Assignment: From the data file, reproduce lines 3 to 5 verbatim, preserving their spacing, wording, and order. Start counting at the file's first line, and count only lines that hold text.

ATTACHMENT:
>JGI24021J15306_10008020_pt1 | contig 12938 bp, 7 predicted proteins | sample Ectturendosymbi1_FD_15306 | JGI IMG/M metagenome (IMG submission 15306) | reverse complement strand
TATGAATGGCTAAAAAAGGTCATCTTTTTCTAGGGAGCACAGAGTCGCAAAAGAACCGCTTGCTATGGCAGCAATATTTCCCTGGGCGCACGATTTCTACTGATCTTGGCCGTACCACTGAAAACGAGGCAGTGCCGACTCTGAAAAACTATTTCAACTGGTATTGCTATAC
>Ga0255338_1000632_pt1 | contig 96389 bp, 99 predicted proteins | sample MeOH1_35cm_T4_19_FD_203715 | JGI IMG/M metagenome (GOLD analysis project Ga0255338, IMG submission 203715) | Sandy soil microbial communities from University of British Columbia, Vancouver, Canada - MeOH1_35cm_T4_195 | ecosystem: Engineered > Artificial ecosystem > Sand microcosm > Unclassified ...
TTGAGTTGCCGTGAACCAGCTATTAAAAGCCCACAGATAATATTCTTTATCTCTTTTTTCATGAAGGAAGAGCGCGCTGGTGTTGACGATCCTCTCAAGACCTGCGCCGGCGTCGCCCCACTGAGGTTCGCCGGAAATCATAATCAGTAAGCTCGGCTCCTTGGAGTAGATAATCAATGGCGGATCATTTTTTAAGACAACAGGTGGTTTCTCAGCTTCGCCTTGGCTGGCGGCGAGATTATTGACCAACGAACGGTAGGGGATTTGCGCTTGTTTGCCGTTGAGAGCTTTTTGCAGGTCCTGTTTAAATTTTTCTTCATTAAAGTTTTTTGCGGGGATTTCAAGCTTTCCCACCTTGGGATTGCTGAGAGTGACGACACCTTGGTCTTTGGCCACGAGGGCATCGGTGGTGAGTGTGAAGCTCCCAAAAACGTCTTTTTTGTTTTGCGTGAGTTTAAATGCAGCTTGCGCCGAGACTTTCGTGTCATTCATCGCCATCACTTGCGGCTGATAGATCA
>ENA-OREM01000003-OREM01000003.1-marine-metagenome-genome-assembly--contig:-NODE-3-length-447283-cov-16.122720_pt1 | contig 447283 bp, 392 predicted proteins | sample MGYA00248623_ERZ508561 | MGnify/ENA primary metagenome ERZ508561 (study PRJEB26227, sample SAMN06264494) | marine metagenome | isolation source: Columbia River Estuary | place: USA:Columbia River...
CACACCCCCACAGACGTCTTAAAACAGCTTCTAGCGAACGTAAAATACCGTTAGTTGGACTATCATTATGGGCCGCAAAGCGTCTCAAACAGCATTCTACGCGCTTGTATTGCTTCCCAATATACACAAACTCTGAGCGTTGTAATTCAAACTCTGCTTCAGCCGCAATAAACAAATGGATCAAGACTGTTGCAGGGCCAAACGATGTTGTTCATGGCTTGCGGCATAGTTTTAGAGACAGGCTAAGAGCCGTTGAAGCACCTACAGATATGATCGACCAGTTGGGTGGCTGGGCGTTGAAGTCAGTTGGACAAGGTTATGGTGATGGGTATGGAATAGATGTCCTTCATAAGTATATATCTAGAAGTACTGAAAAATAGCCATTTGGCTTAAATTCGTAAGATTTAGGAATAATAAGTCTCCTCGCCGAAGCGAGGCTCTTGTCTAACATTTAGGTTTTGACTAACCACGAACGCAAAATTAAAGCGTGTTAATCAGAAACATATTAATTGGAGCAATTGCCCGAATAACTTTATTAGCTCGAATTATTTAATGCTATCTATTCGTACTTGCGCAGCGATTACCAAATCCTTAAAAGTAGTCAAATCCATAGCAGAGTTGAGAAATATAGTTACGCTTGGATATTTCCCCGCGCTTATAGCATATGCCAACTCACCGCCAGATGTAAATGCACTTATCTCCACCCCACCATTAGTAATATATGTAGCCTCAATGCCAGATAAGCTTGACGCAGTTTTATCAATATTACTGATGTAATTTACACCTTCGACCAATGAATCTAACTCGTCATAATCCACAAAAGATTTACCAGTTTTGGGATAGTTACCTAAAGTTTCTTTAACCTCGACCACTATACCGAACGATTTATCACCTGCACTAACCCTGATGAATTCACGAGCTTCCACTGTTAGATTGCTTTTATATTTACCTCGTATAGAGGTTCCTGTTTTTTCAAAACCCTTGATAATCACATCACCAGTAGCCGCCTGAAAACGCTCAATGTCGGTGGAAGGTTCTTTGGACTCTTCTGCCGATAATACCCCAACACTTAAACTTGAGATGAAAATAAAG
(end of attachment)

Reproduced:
>Ga0255338_1000632_pt1 | contig 96389 bp, 99 predicted proteins | sample MeOH1_35cm_T4_19_FD_203715 | JGI IMG/M metagenome (GOLD analysis project Ga0255338, IMG submission 203715) | Sandy soil microbial communities from University of British Columbia, Vancouver, Canada - MeOH1_35cm_T4_195 | ecosystem: Engineered > Artificial ecosystem > Sand microcosm > Unclassified ...
TTGAGTTGCCGTGAACCAGCTATTAAAAGCCCACAGATAATATTCTTTATCTCTTTTTTCATGAAGGAAGAGCGCGCTGGTGTTGACGATCCTCTCAAGACCTGCGCCGGCGTCGCCCCACTGAGGTTCGCCGGAAATCATAATCAGTAAGCTCGGCTCCTTGGAGTAGATAATCAATGGCGGATCATTTTTTAAGACAACAGGTGGTTTCTCAGCTTCGCCTTGGCTGGCGGCGAGATTATTGACCAACGAACGGTAGGGGATTTGCGCTTGTTTGCCGTTGAGAGCTTTTTGCAGGTCCTGTTTAAATTTTTCTTCATTAAAGTTTTTTGCGGGGATTTCAAGCTTTCCCACCTTGGGATTGCTGAGAGTGACGACACCTTGGTCTTTGGCCACGAGGGCATCGGTGGTGAGTGTGAAGCTCCCAAAAACGTCTTTTTTGTTTTGCGTGAGTTTAAATGCAGCTTGCGCCGAGACTTTCGTGTCATTCATCGCCATCACTTGCGGCTGATAGATCA
>ENA-OREM01000003-OREM01000003.1-marine-metagenome-genome-assembly--contig:-NODE-3-length-447283-cov-16.122720_pt1 | contig 447283 bp, 392 predicted proteins | sample MGYA00248623_ERZ508561 | MGnify/ENA primary metagenome ERZ508561 (study PRJEB26227, sample SAMN06264494) | marine metagenome | isolation source: Columbia River Estuary | place: USA:Columbia River...